Foodie Q&A: Jake McDaniel & Garrett Herring of Local’s Underground

Foodie Q&A is a series showcasing the Harrisonburg food community. Food enthusiast and storyteller Sarah Golibart Gorman interviews food and drink makers behind the Friendly City food scene. You’ll read about their origins, creative processes, aspirations, and go-to spots in town. Fresh articles drop the second Tuesday of each month from June 2024 to June 2025.

This month Gorman sat down with Jake McDaniel and Garrett Herring, the chefs behind Local’s Underground, a locally sourced catering company in downtown Harrisonburg.

Jake McDaniel (left) and Garrett Herring founded Local’s Underground, a locally sourced catering company, in 2023

Gorman: Can you tell me where you grew up and about the food you grew up eating?

McDaniel: I grew up in Harrisonburg. My dad managed Dave’s Taverna (Jimmy Madison’s predecessor) for a while. I grew up eating their Greek food. We didn’t eat out much other than that. My mom’s a great cook. She can stew vegetables really well. She’d improvise with different styles of slow cooked vegetables with bread or pasta. 

Herring: I grew up in Weyers Cave. My family loved build-your-own pizzas, Chef Boyardee, Hamburger Helper. Other than that we ate a lot of church meals, potlucks, Jello salad. My mom has a really good taco salad recipe. My grandma’s always making tuna casserole. We all go crazy for that. 

Gorman: When did you begin cooking and who taught you?

Herring: As a kid, when I’d get to cook the ground beef for my mom’s taco salad I remember saying I wanted to be a chef. I started at Lola’s in 2019. I had no plan to be in food at the time, but Logan Strawderman, one of the owners, inspired me and showed me that working in food and loving it is possible. Also, my sister-in-law is a food scientist and she’s always baking and making cool dishes. She inspires me to try foods I’ve never had before.

McDaniel: I got a job running food with my dad at Dave’s when I was 15. I hosted for a little over a year before they closed. That experience taught me about how food is handled, prepared, and served. Running up the stairs to the rooftop with a tray full of food was difficult but incredible. After that I worked at Domino’s and learned a lot about the speed of food there. I worked at Greenberry’s, The Golden Pony, and Lola’s before moving up to Vermont during COVID and working in a restaurant up there. 

Gorman: What brought you to Harrisonburg and what’s kept you here?

McDaniel: After Vermont, I came back to the Valley and worked for Shenandoah Vineyards. But Lola’s is really what brought me back to Harrisonburg. I went there to eat one day and the owners, Logan and Lauren, asked me if I would like my job back. What’s kept me here is the vibrant agricultural scene and all the access we have to quality, local food.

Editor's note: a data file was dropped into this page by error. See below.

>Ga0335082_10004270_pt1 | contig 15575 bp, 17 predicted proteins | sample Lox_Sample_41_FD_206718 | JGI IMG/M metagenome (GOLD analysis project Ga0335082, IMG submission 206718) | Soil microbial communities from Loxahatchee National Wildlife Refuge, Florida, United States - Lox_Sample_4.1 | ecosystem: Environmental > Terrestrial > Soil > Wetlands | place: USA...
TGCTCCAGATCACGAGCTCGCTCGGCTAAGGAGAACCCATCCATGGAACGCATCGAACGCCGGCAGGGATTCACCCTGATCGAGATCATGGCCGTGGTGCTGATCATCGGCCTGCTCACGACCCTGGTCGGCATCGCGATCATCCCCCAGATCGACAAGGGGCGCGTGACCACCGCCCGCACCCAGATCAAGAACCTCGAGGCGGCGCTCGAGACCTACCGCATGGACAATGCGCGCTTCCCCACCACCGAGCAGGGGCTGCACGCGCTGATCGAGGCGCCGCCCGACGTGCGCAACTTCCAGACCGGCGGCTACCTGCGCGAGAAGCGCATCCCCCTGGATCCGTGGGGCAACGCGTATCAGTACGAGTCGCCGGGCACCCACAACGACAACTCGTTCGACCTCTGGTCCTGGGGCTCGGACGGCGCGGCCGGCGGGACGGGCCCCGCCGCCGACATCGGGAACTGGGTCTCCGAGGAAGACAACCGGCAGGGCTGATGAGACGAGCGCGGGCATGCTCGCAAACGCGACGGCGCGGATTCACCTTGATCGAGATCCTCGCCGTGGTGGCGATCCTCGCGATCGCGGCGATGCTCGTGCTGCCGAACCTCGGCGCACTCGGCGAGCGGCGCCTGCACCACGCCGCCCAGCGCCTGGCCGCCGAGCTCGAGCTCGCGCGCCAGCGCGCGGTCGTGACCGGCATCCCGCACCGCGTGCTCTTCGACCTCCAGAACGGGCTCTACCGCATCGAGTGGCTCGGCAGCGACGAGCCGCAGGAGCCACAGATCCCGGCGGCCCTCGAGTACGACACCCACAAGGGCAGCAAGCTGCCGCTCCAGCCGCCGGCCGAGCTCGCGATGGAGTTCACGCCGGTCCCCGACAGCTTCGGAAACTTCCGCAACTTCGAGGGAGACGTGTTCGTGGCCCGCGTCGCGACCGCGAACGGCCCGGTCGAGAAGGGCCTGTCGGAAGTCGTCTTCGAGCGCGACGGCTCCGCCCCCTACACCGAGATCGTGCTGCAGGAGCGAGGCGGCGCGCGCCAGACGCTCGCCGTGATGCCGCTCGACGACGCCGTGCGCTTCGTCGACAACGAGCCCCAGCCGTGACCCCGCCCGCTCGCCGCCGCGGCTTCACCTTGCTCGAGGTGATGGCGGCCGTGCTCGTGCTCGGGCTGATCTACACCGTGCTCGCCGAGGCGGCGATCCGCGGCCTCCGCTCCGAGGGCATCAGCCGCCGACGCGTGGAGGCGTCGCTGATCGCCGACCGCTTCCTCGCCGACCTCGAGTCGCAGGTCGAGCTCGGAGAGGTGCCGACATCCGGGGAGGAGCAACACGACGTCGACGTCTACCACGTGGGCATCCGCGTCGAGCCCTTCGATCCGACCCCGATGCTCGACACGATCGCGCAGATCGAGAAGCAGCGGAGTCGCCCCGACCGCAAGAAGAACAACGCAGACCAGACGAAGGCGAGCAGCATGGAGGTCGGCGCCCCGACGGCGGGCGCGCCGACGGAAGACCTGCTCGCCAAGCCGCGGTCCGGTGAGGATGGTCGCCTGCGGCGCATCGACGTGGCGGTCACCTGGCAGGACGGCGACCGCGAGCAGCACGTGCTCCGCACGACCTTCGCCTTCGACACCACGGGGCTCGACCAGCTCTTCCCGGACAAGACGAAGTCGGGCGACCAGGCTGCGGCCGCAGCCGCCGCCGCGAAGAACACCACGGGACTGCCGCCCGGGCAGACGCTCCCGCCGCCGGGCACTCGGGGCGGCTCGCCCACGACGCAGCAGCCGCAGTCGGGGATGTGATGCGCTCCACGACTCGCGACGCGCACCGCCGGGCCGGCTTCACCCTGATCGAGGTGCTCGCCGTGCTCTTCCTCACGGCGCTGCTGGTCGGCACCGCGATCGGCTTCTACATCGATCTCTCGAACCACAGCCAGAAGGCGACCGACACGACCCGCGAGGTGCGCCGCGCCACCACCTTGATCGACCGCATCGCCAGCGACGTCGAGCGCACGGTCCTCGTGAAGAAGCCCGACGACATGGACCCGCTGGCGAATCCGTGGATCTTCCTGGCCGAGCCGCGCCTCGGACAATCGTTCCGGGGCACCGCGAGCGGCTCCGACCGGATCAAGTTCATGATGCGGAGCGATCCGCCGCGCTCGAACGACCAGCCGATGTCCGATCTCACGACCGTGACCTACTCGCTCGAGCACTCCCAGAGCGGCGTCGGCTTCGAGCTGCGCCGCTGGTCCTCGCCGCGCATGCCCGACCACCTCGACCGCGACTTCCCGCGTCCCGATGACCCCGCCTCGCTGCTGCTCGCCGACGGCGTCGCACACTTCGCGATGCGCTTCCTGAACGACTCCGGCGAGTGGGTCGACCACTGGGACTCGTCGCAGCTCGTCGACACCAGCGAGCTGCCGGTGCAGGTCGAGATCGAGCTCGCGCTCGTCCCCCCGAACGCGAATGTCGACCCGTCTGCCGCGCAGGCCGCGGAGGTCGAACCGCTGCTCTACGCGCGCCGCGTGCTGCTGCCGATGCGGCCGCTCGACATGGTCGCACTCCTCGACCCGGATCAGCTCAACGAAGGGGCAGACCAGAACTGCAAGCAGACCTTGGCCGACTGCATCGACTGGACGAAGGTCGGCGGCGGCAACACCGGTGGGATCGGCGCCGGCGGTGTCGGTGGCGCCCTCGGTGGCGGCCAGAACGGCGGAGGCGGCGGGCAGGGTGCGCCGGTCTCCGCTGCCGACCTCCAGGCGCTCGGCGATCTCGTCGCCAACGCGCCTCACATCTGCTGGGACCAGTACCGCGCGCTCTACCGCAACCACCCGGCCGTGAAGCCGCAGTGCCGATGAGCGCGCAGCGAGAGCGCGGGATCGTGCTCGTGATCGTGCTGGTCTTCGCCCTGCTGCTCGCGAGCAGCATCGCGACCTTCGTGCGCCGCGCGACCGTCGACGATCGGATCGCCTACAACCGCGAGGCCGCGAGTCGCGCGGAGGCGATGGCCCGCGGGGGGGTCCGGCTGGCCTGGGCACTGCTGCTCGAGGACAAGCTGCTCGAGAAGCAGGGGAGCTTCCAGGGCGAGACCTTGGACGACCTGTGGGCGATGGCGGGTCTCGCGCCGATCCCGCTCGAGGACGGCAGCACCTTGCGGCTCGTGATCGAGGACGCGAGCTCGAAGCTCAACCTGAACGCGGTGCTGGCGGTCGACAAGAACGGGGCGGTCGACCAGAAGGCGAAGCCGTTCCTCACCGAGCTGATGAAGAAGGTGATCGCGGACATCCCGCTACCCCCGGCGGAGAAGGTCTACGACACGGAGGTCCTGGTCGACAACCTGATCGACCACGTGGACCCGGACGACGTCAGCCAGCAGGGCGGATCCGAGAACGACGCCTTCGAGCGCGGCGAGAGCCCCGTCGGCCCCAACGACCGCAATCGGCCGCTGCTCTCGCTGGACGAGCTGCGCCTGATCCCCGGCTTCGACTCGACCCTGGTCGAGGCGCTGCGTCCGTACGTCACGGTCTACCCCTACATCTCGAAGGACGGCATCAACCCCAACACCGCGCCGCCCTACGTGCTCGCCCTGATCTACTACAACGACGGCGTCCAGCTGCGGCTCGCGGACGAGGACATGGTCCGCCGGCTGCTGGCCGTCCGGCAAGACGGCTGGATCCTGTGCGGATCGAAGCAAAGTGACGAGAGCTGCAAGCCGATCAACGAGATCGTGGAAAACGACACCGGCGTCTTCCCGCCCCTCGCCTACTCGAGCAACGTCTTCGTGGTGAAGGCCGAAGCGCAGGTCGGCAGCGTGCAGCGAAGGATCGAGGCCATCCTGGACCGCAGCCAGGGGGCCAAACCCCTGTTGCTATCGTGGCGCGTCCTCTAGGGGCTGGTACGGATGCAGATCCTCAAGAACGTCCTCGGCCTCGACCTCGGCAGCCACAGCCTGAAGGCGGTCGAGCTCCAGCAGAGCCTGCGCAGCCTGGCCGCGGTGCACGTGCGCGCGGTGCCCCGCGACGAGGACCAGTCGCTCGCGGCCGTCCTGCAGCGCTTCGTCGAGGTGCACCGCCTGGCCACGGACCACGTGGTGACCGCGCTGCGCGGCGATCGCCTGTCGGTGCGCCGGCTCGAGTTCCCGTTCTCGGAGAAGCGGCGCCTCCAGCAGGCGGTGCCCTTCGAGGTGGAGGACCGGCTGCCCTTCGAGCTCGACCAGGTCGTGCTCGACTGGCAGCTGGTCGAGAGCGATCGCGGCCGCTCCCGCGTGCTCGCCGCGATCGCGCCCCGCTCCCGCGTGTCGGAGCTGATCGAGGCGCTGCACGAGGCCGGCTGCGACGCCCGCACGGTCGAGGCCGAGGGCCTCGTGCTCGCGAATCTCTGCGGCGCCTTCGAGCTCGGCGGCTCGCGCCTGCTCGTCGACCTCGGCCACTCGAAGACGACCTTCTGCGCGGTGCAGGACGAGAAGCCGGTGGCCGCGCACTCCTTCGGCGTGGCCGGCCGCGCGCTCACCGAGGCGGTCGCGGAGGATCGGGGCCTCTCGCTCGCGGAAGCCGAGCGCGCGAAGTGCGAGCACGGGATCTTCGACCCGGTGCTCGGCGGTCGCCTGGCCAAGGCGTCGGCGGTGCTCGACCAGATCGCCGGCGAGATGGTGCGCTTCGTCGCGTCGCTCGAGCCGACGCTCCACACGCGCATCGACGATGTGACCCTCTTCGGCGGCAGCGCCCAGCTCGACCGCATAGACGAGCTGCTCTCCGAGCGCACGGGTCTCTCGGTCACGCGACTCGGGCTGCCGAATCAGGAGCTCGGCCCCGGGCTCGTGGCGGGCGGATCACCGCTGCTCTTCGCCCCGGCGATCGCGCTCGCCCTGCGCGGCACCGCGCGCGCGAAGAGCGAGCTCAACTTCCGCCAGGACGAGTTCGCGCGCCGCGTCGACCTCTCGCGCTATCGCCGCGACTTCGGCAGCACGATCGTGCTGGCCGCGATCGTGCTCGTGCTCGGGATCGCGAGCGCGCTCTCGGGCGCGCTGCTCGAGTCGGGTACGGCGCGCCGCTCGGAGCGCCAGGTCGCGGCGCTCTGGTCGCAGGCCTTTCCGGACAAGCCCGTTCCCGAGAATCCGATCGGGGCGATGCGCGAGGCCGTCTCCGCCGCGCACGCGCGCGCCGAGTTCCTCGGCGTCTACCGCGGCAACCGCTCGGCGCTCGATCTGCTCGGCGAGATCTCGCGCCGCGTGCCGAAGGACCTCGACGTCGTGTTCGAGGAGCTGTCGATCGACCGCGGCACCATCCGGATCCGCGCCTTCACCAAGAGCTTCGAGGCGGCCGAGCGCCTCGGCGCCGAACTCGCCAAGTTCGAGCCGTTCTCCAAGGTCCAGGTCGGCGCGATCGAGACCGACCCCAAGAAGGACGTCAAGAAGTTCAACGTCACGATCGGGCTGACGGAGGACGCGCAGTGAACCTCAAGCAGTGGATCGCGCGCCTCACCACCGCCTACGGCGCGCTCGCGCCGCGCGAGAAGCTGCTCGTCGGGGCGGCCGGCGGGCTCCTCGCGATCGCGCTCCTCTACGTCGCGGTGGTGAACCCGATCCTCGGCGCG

Herring: I moved in with my brother and sister-in-law in 2019 and fell in love with Harrisonburg. We lived on Water Street, so we’d walk downtown and explore different restaurants. I moved around a couple times, but no further than Gift & Thrift, which is one of the things that’s kept me here. That and the food scene, retro game stores, and my family. 

Gorman: Can you share The Local’s Underground origin story?

McDaniel: The restaurant I worked for in Vermont sourced locally and seasonally all year round. That really inspired me. I got the idea for catering when I worked at Shenandoah Vineyards. I helped with a few wine club meetings, making homemade soup and homemade bread. When I started back at Lola’s, the restaurant closes at 3pm, so I felt like I had room for more work. I was longing for food creativity and found out that we could source pretty much every ingredient to make plenty of different styles of meals at the Harrisonburg Farmers Market each week. Also, working with wine was a palate opener for me, not just in terms of wine, but food too. The subtle flavors and textures I learned through tasting wine also apply to food. That opened me up creatively. 

Herring: We bounced around the idea of starting a catering business when Jake was in Vermont. When he came back to Lola’s we talked all the time about starting a business. We finally approached Logan and Lauren in early 2023 to ask them if we could use their kitchen. Soon after that we got our business license. 

Gorman: Why did you choose to open a catering business?